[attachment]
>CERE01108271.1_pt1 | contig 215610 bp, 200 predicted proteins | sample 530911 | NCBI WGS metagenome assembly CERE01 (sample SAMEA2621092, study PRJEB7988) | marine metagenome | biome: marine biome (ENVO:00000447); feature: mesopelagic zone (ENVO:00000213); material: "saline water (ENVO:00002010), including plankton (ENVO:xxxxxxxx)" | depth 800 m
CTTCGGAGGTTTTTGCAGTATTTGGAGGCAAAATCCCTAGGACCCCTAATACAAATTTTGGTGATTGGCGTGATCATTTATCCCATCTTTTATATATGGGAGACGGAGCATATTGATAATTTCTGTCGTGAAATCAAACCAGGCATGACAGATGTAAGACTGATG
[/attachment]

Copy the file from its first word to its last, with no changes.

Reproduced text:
>CERE01108271.1_pt1 | contig 215610 bp, 200 predicted proteins | sample 530911 | NCBI WGS metagenome assembly CERE01 (sample SAMEA2621092, study PRJEB7988) | marine metagenome | biome: marine biome (ENVO:00000447); feature: mesopelagic zone (ENVO:00000213); material: "saline water (ENVO:00002010), including plankton (ENVO:xxxxxxxx)" | depth 800 m
CTTCGGAGGTTTTTGCAGTATTTGGAGGCAAAATCCCTAGGACCCCTAATACAAATTTTGGTGATTGGCGTGATCATTTATCCCATCTTTTATATATGGGAGACGGAGCATATTGATAATTTCTGTCGTGAAATCAAACCAGGCATGACAGATGTAAGACTGATG